I want to start this piece with a pretty fundamental question: what is compelling about Green Lantern? It’s a tough elevator pitch, right? Part of that is because the great mythological expanse of the franchise is part of the appeal. How do you articulate the emotional spectrum with about babbling like a rabid fanboy for 20 minutes? Or how about trying to explain the always-in-flux state of the Corps, and their shifting relationship with the Guardians of the Universe? In the “Fall of the Gods” story arc, Robert Venditti and Rafa Sandoval are folding even more complex mythology into the dough, twisting their own narrative into a Kirby-ian pretzel. Issue 28, however, slows down just long enough to pitch the reader a different answer to the question I posed up top: Hal Jordan’s relationship to his dead father. Ingredients don’t get much more fundamental than that. Continue reading

Driving Toward the Single Arresting Moment in Hal Jordan and the Green Lantern Corps 27

by Patrick Ehlers

This article contains SPOILERS. If you haven’t read the issue yet, proceed at your own risk!

Y’know that scene in Raging Bull  where Jake LoMatta (DeNiro) is in the ring and takes that slow-motion jab right to the nose? Sure you do — even if you haven’t seen the movie, it’s one of those moments that’s been parodied and emulated hundreds of times in the four decades since the film’s release. The punch slowly ripples across Jake’s face, breaking his nose and forcing a geyser of blood to erupt from his head. Its a explosive moment of physical horror which comes after nearly two whole hours of slowly unspooling emotional horror — effectively, it is thematic material of self-destruction made literal and permanent. There’s something about the violence of that choice that shakes the audience awake, casting everything that happened before it, however gradually, in to sharp, sudden relief. In Hal Jordan and the Green Lantern Corps 27, writer Robert Venditti and artist Rafa Sandoval drive towards a similarly gross moment, and while they steer into the silliness of it, the inherent gore in cutting out Orion’s heart serves the shake the reader awake. Continue reading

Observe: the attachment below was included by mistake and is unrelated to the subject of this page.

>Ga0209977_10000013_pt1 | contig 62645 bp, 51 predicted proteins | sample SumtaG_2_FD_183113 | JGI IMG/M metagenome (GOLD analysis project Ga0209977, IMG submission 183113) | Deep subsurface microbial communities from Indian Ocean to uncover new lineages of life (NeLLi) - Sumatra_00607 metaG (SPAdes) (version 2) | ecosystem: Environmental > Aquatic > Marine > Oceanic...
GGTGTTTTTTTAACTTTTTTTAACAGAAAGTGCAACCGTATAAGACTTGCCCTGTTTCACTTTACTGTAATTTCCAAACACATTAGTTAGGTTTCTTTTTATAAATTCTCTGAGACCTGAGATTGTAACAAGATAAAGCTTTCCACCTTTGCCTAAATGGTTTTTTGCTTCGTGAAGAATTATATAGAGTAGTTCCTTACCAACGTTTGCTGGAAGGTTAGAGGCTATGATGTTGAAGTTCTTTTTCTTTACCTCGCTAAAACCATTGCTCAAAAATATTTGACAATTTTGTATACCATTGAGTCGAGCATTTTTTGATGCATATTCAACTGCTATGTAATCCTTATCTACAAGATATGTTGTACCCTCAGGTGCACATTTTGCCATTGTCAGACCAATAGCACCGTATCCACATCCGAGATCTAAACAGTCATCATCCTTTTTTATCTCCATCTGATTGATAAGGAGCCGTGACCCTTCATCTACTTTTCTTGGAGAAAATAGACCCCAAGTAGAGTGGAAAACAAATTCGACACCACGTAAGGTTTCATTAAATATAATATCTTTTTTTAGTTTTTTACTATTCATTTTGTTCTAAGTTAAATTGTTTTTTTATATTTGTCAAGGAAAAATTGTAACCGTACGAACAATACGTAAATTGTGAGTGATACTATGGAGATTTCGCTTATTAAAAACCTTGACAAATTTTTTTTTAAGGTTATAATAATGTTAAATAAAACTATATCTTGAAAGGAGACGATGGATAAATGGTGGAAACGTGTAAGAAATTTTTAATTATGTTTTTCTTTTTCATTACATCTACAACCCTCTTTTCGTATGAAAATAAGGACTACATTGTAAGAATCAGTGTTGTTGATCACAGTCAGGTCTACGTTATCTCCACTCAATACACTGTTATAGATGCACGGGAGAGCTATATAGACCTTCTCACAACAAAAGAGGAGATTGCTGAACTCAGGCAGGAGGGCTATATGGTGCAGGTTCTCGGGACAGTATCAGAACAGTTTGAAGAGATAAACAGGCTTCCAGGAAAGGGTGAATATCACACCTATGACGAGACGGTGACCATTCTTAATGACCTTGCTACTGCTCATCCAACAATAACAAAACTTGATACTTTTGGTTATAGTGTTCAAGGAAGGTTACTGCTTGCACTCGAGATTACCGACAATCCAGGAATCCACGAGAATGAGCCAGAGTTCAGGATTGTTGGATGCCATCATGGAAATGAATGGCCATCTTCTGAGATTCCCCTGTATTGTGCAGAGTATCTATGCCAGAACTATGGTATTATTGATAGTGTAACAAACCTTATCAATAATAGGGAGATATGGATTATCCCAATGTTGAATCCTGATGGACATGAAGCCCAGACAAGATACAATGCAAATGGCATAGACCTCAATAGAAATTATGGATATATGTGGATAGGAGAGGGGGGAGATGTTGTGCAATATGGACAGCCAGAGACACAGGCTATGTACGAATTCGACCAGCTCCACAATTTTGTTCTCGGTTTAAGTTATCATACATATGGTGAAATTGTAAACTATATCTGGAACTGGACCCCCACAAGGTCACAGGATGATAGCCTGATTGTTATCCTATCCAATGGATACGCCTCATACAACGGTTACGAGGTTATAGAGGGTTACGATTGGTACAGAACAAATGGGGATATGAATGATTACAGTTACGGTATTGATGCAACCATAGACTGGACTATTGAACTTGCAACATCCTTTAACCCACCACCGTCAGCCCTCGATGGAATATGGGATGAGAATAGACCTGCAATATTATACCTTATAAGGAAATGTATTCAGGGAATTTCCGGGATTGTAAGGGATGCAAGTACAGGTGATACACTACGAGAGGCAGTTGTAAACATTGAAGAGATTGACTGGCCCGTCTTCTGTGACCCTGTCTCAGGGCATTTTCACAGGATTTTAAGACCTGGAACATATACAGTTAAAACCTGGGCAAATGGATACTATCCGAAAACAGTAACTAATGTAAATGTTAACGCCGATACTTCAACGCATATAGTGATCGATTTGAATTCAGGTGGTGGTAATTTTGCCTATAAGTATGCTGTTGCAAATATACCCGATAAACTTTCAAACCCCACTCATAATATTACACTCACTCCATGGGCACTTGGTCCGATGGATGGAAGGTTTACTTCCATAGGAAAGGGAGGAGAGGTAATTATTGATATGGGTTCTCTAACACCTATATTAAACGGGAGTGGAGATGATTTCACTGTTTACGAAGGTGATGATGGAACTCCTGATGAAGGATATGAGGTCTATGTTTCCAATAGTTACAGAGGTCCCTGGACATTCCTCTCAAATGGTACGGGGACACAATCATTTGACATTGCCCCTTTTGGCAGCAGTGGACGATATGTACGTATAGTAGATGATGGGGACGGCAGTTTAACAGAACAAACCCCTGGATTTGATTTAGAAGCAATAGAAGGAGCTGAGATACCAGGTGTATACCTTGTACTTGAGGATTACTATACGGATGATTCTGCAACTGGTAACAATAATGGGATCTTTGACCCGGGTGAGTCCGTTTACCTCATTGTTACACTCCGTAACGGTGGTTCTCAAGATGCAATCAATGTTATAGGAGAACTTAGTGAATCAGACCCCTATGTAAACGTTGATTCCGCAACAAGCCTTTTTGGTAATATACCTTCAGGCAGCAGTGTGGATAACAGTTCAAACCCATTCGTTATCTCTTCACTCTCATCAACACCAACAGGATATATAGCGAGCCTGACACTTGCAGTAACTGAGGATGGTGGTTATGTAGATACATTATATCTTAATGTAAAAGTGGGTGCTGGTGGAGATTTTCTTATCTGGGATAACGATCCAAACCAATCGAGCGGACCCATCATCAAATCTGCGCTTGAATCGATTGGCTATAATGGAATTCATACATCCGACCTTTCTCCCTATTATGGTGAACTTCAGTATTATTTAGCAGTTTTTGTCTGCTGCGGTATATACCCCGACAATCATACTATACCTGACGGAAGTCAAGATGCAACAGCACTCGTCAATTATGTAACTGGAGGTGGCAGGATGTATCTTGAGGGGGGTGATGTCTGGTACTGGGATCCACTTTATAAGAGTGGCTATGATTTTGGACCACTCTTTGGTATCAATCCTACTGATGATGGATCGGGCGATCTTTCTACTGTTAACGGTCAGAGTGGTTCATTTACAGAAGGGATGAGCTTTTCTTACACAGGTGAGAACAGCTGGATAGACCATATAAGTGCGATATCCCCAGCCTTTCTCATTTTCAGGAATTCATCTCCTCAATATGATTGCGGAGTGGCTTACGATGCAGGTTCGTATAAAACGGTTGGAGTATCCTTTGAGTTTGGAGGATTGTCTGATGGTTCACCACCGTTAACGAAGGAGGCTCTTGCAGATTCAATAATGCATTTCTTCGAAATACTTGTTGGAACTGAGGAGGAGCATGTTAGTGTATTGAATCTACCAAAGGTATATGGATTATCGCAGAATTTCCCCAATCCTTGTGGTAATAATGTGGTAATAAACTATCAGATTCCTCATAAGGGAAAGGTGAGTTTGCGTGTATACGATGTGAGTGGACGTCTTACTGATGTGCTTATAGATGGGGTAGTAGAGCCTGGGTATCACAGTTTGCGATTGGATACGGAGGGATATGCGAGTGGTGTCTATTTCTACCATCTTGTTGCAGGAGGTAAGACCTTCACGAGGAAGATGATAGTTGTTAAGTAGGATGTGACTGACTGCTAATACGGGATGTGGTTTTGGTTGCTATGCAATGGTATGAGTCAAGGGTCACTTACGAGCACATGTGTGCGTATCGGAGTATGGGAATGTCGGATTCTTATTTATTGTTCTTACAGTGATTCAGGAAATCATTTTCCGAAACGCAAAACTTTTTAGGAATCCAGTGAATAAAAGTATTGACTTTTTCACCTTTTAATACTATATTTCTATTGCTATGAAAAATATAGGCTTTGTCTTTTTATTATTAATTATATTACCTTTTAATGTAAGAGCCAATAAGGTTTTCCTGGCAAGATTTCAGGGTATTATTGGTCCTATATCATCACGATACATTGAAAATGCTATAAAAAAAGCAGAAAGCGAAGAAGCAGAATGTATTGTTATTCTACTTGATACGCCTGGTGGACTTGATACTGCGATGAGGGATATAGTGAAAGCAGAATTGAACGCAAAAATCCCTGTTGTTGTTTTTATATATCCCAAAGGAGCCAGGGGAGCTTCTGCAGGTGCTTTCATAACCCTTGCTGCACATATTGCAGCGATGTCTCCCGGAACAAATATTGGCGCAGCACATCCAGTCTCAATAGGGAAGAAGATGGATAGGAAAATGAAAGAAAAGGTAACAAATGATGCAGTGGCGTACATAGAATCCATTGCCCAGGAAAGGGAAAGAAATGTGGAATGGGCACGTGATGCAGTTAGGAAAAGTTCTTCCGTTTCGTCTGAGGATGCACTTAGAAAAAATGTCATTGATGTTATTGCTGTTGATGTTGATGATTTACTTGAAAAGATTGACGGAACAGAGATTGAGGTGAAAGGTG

Mythological and Emotional Mystery in Hal Jordan and the Green Lantern Corps 26

by Patrick Ehlers

This article contains SPOILERS. If you haven’t read the issue yet, proceed at your own risk!